Of course, everyone ages differently, and some experts classify Mr. Biden as one of the “super-agers” who continue to be unusually fit as they get older.
There is currently no proof that Joe Biden’s age should matter in the slightest, according to S. Jay Olshansky, a longevity expert at the University of Illinois Chicago who looked at the candidates’ ages in 2020. “It’s okay if people disagree with his policies or what he says; they can choose another candidate to represent them in office. However, his age has nothing to do with it.
However, Professor Olshansky said it was reasonable to question whether that would still be the case at 86. He replied, “That’s the right question to be asking. “Aging cannot be sugarcoated. As we get older, things go wrong and the risks increase.
The notion that Mr. Biden was anything other than a seven-day commander in chief was rejected by the White House. Andrew Bates, a deputy press secretary, said after this article appeared online: “President Biden works every day and because chief executives can perform their duties from anywhere in the world, it has long been common for them to spend weekends away from the White House.”
According to the president’s medical report from November, his atrial fibrillation was stable and asymptomatic. According to the report, Mr. Biden’s “ambulatory gait is perceptibly stiffer and less fluid than it was a year or so ago,” and his coughing and clearing of the throat are symptoms of gastroesophageal reflux that “certainly seem to be more frequent and more pronounced.”
However, in general, the president was described as “a healthy, vigorous 78-year-old male who is fit to successfully execute the duties of the presidency” by his doctor, Dr. Kevin C. O’Connor.
However, Mr. Biden’s reputation has suffered due to concerns about his fitness. In a June poll conducted by Harvard’s Center for American Political Studies and the Harris Poll, 64% of voters, including 60% of those 65 and older, thought he was demonstrating that he was too old to be president.
The public appearances of Mr. Biden have heightened this impression. He occasionally gives flat, lifeless speeches. He occasionally appears momentarily confused, loses his train of thought, or has trouble recalling names. He has referred to Kamala Harris, the vice president, as “President Harris” on numerous occasions. Mr. Biden stumbles over words like “kleptocracy,” despite having overcome a childhood stutter. He has referred to Ukrainians as Iranians and called Virginia’s Democratic Senator Mark Warner “John” several times, confusing him with the late Republican senator of the same name from Virginia.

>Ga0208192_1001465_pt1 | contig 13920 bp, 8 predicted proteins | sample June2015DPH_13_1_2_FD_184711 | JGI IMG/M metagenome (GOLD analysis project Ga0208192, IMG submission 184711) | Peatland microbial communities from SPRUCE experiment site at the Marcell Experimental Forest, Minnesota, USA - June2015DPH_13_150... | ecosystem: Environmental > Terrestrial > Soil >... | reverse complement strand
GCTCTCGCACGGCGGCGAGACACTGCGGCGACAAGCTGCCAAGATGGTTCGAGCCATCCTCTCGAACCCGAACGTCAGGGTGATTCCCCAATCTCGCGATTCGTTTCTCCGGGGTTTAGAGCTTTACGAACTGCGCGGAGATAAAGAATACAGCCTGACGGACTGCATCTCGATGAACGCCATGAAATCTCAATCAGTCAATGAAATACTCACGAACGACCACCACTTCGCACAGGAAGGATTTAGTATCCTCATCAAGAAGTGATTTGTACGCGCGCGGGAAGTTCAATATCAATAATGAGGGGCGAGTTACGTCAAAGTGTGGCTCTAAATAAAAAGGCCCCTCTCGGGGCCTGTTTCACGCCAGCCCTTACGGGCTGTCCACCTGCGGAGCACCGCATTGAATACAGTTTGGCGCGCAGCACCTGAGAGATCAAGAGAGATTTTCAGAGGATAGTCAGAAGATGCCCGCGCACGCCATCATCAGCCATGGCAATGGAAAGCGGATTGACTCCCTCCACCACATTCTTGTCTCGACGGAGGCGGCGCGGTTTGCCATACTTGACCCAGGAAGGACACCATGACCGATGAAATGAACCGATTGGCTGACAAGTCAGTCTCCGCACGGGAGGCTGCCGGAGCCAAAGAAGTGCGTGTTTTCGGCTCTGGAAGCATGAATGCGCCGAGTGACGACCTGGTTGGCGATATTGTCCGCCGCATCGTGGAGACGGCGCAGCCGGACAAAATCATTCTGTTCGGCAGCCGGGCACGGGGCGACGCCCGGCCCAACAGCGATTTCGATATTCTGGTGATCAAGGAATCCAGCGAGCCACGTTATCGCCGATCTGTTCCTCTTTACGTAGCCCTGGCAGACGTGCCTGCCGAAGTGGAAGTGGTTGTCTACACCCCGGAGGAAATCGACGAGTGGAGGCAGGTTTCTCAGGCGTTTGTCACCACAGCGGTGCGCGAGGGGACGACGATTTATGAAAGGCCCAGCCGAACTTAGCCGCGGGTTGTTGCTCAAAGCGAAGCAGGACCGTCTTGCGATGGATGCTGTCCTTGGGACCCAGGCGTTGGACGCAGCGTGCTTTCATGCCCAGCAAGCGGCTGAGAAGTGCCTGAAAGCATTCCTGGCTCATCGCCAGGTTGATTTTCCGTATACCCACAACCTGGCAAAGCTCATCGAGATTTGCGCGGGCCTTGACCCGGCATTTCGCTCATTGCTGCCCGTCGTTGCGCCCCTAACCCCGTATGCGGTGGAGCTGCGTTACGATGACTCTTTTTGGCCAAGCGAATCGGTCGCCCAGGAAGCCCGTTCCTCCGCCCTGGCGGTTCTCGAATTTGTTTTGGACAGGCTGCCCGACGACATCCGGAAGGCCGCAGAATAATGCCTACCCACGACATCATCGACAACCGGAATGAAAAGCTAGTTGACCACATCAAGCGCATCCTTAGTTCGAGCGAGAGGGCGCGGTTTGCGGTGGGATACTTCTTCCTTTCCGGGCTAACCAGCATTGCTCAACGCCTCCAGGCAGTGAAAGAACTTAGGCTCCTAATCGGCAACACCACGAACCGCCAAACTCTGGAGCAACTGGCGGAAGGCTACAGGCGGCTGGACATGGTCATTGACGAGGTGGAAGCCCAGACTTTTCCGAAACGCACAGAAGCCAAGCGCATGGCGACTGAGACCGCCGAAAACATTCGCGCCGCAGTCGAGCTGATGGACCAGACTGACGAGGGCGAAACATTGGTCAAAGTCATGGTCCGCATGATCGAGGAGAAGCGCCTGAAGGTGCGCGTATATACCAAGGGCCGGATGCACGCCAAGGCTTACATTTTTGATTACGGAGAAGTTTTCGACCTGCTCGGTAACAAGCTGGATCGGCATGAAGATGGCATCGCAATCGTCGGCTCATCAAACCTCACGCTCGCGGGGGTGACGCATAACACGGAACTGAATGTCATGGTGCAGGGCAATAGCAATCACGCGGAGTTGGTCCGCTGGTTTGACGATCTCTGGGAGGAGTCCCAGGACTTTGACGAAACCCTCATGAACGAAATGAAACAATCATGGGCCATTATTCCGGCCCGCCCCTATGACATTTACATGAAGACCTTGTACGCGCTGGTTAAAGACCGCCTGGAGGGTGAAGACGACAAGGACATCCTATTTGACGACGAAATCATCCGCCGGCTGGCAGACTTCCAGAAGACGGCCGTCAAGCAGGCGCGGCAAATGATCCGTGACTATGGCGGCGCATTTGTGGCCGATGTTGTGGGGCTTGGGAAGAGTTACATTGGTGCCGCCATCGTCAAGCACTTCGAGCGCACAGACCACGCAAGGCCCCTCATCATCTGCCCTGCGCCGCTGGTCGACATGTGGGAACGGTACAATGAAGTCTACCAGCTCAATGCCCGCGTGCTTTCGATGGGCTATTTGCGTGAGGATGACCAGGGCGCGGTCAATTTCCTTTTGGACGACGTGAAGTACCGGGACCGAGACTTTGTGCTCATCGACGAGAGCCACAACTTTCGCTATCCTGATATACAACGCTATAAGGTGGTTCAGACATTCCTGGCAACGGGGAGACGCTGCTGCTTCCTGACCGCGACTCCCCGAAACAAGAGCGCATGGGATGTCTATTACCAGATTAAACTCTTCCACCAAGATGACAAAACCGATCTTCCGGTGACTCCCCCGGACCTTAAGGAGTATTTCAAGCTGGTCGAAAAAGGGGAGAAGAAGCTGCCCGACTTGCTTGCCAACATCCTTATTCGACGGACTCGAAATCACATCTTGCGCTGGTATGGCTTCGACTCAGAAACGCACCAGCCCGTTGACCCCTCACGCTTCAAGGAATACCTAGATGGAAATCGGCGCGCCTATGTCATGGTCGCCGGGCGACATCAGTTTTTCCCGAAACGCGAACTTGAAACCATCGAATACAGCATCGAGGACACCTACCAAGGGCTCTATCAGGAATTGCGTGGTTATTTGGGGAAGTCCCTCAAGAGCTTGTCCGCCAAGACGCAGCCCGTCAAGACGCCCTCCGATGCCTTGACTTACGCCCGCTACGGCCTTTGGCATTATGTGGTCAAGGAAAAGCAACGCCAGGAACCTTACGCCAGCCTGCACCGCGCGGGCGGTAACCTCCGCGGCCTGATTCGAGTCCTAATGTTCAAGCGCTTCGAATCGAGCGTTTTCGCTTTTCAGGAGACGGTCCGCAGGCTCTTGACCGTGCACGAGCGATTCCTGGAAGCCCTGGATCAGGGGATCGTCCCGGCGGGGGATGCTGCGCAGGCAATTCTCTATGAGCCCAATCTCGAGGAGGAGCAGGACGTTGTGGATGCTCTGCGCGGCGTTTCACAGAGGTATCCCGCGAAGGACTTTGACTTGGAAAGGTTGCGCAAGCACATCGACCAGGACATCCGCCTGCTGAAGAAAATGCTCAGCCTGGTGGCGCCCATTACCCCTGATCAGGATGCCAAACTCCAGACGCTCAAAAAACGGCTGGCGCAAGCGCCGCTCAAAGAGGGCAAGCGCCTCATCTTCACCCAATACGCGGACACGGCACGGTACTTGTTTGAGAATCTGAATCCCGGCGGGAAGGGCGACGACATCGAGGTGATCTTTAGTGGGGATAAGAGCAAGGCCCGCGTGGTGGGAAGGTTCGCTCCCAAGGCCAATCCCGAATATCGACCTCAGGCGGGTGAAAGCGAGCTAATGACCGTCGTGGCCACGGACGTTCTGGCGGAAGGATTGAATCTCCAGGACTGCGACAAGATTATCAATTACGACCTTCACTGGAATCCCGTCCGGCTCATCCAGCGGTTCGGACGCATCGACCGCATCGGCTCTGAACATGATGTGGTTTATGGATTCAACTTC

Such incidents are gleefully highlighted by Republicans and conservative media, who post viral videos that occasionally exaggerate or distort the truth to make Mr. Biden appear even worse. However, the White House has been forced to retract some of his impromptu remarks, including when he threatened a military response if China attacked Taiwan or said that Russian President Vladimir V. Putin “cannot remain in power.”
Even as a young man, Mr. Biden was infamous for making mistakes, and his aides cite his long meetings with the families of victims of mass shootings or his work on the rope line during a trip to Cleveland this past week as examples of his endurance.
Senior advisor Mike Donilon, who started working for Mr. Biden about 40 years ago, claimed he did not notice any change. When the staff is exhausted from long trips, he will want to spend four hours planning how to launch domestic policy when all the younger staff wants to do is sleep, the man claimed.
Presidents have previously dealt with the issue of age, not just Mr. Biden. Under President Donald J. Trump, who is four years younger, the subject was brought up frequently. Critics concluded that Mr. Trump was declining as a result of his declining vocabulary, tendency to meander, occasionally incoherent remarks, light office schedule, and difficulties processing information.